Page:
Just got catholic theologian Francis Sullivan’s book From Apostles to Bishops, and here are a few excerpts from the introduction and first chapter to wet your appetite.
“[Christian scholars both catholic and protestant] agree, rather, that the historic episcopate was the result of a development in the post-New Testament period, from the local leadership of a college of presbyters, who were sometimes also called bishops (episkopoi), to the leadership of a single bishop… Scholars differ on details, such as how soon the church of Rome was led by a single bishop, but hardly any doubt that the church of Rome was still led by a group of presbyters for at least a part of the second century.” (viii)
Distinguishing between the catholic and protestant views of the development of the episcopacy in the early church, Sullivan writes: “The ‘catholic’ view, on the contrary, will see some developments in the early Church as so evidently guided by the Holy Spirit that they can rightly be recognized as of divine institution.” (7) Sullivan rightly recognizes that the Protestant view is that outside of the New Testament whatever helpful and wise developments may occur remain nevertheless human and subject to correction or alteration in accordance with Scripture.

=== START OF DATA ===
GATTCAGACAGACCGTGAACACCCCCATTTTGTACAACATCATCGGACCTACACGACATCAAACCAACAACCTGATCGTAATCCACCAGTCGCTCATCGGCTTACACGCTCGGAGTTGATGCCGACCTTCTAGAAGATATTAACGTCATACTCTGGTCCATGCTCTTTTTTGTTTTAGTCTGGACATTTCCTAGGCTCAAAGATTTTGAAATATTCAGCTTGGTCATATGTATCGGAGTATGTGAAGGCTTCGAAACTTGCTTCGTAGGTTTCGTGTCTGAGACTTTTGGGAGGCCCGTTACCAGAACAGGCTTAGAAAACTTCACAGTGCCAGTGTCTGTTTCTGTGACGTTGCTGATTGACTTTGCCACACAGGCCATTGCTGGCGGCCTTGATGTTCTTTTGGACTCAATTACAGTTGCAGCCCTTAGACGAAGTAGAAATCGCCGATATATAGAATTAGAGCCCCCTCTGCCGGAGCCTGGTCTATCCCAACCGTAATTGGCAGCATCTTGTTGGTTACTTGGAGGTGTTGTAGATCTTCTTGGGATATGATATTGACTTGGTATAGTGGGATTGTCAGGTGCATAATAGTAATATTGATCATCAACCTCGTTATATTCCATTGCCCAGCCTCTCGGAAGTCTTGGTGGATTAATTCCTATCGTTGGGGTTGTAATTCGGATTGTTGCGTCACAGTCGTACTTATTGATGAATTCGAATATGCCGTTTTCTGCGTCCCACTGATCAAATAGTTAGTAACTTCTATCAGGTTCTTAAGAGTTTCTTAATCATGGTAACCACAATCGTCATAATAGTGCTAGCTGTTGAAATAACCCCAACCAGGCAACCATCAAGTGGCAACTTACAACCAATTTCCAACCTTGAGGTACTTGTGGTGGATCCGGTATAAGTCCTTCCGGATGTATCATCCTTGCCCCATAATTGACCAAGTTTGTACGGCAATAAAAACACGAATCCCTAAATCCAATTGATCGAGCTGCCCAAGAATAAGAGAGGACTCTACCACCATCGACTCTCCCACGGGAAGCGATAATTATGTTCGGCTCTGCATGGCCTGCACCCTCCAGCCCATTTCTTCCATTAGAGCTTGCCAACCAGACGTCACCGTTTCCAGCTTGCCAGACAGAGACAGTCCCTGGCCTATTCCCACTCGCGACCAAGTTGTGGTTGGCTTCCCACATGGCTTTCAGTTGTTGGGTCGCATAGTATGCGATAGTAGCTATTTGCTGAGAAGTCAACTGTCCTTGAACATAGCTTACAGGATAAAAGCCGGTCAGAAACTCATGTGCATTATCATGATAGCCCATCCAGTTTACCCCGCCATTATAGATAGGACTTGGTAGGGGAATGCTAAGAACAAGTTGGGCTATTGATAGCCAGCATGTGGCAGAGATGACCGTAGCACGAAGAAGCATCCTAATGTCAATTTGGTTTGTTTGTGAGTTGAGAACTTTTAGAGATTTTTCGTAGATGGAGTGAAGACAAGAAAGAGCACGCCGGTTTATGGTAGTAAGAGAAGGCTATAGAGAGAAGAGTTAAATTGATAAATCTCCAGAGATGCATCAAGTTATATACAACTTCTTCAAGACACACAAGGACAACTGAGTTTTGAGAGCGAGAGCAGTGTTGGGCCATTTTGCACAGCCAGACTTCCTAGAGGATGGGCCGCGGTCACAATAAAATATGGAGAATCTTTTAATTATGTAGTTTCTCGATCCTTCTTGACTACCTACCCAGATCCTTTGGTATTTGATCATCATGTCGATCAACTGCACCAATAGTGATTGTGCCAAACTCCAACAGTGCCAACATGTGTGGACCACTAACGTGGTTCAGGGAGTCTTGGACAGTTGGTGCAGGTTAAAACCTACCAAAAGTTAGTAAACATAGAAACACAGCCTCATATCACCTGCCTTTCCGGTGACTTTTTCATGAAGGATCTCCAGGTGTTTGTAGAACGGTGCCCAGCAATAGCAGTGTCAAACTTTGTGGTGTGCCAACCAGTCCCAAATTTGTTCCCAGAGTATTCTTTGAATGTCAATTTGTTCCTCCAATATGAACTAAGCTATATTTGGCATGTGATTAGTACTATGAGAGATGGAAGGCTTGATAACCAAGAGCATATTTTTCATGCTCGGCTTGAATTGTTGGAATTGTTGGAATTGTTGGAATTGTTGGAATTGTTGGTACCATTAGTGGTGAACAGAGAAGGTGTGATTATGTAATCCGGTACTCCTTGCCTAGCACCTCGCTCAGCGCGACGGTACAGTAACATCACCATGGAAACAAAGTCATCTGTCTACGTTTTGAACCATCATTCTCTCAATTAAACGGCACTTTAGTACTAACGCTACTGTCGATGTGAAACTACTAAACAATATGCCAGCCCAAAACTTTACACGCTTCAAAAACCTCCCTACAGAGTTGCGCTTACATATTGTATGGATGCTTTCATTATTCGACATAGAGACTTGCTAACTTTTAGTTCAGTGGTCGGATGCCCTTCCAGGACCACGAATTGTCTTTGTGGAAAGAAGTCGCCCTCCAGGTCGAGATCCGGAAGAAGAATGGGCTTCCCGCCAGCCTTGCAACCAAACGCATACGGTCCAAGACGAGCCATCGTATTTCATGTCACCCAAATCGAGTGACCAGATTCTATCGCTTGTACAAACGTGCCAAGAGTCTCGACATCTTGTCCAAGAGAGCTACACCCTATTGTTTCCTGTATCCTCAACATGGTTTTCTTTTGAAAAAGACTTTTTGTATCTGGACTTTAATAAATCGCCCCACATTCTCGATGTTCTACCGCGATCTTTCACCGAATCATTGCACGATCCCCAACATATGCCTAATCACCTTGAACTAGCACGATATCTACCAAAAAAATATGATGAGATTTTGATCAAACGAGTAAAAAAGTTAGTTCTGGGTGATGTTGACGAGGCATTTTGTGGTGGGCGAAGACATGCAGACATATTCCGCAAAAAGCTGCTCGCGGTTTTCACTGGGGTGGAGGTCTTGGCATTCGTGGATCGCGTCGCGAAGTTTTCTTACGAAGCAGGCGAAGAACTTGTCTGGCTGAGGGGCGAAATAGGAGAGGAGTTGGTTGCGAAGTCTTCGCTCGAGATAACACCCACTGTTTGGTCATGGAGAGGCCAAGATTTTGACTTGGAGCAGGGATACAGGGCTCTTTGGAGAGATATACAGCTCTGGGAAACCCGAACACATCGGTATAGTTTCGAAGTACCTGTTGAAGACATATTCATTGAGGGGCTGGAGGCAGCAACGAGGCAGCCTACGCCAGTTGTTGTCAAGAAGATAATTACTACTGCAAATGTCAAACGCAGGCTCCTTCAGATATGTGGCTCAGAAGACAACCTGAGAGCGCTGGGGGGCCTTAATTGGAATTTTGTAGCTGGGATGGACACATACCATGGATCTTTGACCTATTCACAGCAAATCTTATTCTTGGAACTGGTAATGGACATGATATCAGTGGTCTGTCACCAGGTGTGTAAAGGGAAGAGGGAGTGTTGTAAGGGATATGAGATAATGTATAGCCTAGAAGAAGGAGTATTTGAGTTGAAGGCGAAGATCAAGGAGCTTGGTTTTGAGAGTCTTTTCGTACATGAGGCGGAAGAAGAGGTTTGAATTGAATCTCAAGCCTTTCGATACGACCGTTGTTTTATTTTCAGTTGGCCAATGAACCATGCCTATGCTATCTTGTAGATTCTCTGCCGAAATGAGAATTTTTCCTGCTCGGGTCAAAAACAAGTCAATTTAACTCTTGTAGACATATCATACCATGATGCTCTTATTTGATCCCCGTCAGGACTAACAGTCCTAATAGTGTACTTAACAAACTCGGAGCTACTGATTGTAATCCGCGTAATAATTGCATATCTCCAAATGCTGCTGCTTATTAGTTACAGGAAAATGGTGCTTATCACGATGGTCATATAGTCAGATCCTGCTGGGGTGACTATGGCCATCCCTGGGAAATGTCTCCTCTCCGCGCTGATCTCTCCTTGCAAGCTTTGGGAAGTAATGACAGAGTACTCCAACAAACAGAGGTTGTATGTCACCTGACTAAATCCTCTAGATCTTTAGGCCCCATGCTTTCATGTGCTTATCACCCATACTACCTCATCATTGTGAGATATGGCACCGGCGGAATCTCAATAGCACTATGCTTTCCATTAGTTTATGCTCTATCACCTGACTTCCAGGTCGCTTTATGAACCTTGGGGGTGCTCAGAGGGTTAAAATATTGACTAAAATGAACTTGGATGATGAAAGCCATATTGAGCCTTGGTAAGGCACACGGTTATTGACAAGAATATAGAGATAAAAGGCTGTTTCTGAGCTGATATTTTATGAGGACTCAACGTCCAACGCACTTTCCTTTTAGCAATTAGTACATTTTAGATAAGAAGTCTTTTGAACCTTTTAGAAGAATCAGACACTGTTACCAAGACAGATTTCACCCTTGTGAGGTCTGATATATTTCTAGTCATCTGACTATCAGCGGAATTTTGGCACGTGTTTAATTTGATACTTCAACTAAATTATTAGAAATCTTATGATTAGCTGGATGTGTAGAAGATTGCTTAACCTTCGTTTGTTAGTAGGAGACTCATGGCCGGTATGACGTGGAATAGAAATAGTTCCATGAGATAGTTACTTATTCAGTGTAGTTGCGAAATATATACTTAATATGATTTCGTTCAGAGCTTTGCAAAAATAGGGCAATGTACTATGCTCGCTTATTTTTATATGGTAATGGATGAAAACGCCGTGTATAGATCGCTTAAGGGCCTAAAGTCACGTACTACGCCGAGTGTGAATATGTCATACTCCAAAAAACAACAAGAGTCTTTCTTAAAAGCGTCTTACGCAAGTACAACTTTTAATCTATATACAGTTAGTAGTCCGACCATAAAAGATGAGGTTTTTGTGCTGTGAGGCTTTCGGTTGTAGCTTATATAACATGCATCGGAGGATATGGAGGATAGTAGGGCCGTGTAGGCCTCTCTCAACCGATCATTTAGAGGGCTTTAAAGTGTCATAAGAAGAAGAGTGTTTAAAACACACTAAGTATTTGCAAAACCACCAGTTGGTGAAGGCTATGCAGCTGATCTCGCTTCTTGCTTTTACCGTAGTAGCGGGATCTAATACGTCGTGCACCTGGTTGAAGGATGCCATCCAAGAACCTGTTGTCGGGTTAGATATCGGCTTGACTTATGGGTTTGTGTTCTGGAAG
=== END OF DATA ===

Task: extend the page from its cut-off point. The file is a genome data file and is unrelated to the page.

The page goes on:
“Admittedly the Catholic position, that bishops are the successors of the apostles by divine institution, remains far from easy to establish. It is unfortunate, I believe, that some presentations of Catholic belief in this matter have given a very different impression… To speak of “an unbroken line of episcopal ordination from Christ through the apostles” suggests that Christ ordained the apostles as bishops, and that the apostles in turn ordained a bishop for each of the churches they founded, so that by the time the apostles died, each Christian church was being led by a bishop as successor to an apostle. There are serious problems with such a theory of the link between apostles and bishops.” (13)
All for now.